Thanks to Lauren and her family to taking the time to share their experience of life with their Bullmastiff, Dalton. Dalton has cerebellar hypoplasia, a congenital disease where the cerebellum (the part of the brain that controls motor functions) does not fully develop. Lauren shares their story with us, and offers her advice for others caring for a dog with cerebellar hypoplasia.
Could you tell us how you came to realise Dalton had cerebellar hypoplasia?
My family and I starting noticing that there was something not quite right with Dalton when he was 8 weeks of age. He walked with an over the top gait, like a dressage pony! He was flamboyant to say the least!
We took him to the vet and they also thought there could be an underlying issue with him. The vets did a number of tests, including the ‘cotton wool’ test, which he was unresponsive to. We just assumed that he had the attention span of a gnat. After a few months, our local vet referred us to a specialist neurologist to see what they thought of this special case that no one had seen before. They landed with a diagnosis of Cerebellar Hypoplasia. They could not diagnose him fully, due to it being a bad idea to put Dalton under anaesthetic for an MRI. The vet’s conclusion was to carry on with his happy, mischievous ways until he was 6 months old for a follow up consultation with the specialists.
After the second consultation at 6 months, they were still adamant that it was Cerebellar Hypoplasia. They told us to give him a happy life for however long he is with us. He is now nearly a year old and has an amazing quality of life that we have provided for him.
What's a regular day like with Dalton?
A regular day with Dalton is quite simple, which works for him. We live on a farm, which he loves. I get up, and try wrestle him to get out of bed. He then goes outside for the toilet and has a sniff about. He’s a very fussy and irregular eater, so sometimes he doesn’t want breakfast but never says no to his favourite pedigree chicken treats! He has Gold CBD oil morning and night on a treat, to see if this helps him with the condition.
Dalton always likes to cause havoc before I have to leave to work. Swinging rope toys, digging the sofa, and pestering me to play. I’m always late for work! He has one last toilet check before I leave. He wears little wellie boots when he goes outside, as sometimes he falls and can scratch the sides of his paws when he gets back up. When he has bad days, he wears pyjama trousers so he does not catch his hocks. I have a camera system, so I can watch him from work, which is amazing. But usually when I check on him, he’s always asleep.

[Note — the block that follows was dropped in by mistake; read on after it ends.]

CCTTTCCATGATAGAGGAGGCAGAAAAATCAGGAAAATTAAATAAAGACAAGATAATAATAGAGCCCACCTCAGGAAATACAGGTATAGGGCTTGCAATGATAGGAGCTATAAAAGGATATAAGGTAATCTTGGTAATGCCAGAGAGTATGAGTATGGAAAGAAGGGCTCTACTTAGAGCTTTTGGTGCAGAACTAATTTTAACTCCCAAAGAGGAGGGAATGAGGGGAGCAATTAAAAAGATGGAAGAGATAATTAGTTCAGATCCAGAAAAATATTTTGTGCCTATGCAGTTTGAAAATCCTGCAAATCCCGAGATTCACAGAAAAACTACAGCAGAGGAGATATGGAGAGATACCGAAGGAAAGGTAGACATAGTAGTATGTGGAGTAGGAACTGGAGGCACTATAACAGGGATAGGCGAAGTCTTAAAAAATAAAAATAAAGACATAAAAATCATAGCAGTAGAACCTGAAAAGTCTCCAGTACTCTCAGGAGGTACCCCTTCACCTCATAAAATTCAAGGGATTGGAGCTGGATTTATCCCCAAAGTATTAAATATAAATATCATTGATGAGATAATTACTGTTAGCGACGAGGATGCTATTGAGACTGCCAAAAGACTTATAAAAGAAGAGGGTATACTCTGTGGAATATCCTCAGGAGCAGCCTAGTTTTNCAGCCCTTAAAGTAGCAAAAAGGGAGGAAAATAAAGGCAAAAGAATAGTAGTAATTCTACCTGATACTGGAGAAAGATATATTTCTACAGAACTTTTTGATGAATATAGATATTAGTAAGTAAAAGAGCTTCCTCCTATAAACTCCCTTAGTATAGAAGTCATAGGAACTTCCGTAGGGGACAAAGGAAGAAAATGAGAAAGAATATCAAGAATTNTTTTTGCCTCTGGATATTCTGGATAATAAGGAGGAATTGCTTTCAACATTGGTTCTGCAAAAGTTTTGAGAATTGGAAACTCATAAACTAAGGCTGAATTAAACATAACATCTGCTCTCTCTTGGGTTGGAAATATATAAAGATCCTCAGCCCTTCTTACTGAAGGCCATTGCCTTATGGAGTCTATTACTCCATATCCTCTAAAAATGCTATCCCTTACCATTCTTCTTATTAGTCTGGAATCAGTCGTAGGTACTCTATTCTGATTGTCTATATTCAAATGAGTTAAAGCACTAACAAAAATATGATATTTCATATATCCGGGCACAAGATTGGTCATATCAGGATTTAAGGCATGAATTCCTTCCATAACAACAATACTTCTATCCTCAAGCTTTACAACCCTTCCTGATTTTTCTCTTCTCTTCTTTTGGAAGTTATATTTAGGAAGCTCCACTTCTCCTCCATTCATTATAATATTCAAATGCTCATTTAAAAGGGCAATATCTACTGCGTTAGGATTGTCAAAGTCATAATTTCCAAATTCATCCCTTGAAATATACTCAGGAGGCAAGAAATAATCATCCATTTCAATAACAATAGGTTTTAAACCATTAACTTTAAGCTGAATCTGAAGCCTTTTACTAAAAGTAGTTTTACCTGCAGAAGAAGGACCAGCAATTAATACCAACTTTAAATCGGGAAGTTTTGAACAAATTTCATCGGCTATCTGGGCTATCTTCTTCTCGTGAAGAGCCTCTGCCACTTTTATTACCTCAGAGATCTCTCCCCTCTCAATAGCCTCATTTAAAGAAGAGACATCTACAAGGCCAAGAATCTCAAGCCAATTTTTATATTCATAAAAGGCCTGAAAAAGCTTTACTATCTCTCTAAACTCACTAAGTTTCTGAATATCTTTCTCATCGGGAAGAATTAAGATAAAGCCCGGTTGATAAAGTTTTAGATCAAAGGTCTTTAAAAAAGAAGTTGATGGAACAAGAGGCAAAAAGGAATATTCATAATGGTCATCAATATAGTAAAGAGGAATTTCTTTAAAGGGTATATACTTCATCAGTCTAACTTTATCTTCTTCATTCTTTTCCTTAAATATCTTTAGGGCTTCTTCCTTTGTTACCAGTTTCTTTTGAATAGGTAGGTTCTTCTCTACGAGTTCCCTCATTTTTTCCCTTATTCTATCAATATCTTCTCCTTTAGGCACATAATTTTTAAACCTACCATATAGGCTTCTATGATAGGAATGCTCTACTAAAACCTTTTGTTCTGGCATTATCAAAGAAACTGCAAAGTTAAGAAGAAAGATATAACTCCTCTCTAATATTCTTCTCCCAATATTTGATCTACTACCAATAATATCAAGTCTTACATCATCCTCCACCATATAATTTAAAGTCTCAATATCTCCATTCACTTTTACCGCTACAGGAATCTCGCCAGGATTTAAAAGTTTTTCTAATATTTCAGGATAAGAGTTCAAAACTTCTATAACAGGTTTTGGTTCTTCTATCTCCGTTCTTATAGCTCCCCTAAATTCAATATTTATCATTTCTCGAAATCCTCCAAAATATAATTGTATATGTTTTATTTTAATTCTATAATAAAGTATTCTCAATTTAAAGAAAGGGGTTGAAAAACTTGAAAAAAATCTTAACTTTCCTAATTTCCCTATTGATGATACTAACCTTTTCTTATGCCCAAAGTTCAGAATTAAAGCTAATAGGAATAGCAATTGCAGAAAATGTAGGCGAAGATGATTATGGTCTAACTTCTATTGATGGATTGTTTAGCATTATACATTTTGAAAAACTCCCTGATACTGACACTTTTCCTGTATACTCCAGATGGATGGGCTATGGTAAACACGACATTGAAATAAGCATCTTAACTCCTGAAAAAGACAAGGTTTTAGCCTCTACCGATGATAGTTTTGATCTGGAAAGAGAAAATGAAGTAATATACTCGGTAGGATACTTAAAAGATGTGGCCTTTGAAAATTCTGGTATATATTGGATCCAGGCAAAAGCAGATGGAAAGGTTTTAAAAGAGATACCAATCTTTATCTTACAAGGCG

Every time I come home from work, he’s always waiting at the door, wagging his tail in all different motions. Our evenings consist of work around the farm and bedding down the horses. Unfortunately, he can’t go out on the farm as much as he previously has. To help with this, we bought him a festival trolley! This makes his getting from A to B a lot easier, especially with a short walk to my parents’ house down the lane. He has learnt to sit still, and gets lots of treats along the way. When we arrive with him in his carriage, he bounds into the house to greet everyone. He gets so excited, which makes my day. He shows so much love for my family.
Weekends usually consist of odd jobs and relaxing. This suits Dalton, as he sleeps in a lot and lounges about the house. We usually commute to my grandparents’ & friends’ houses for visits. He settles in wherever I take him, and takes the day in his stride. He does get tired quickly, so we try and rest him when we can. In the evenings we mostly wind down and watch television. My siblings make a fort/padded area on the floor, where they usually play and have cuddles with Dalton. He is such an attention seeker, and paws at you for attention. How can we resist his face?
What products can help dogs with cerebellar hypoplasia?
We are currently issuing CBD oil Gold twice a day. This was recommended by a friend, that has used the oil on her dog with hip dysplasia. It’s a natural product which I was happy to use, seeing all the positive reviews. Also, there was enough information on possible side effects which were unlikely. We keep a close eye on him in case he changes.
We have also bought soft gymnastics matts to overlay the laminate flooring. This gives him a soft cushioning, if he falls/slips.
Have you tried any physical therapy with Dalton?
We tried hydrotherapy at our local vets, as again, positive reviews with hip dysplasia. Unfortunately, after half a dozen sessions, he couldn’t work out how to use the conveyor belt in the pool. We came to the conclusion that hydrotherapy wasn’t for him.
Do you have any final words for others who might find themselves in a similar position?
My advice to anyone who is put into a situation like myself, is to never ever give up on your dog if he can have a good quality of life. Dalton, with his condition, does not make him any less of a dog. He just can’t walk as far or walk as straight. The love and joy Dalton brings to myself and my family is out of this world. I would not change anything about him, or change him as a whole. His paw prints have stuck to our hearts.
Thanks to Lauren and her family for sharing their experience with cerebellar hypoplasia. Be sure to check out Edna's story for another great example of a dog with cerebellar hypoplasia living life to the full.
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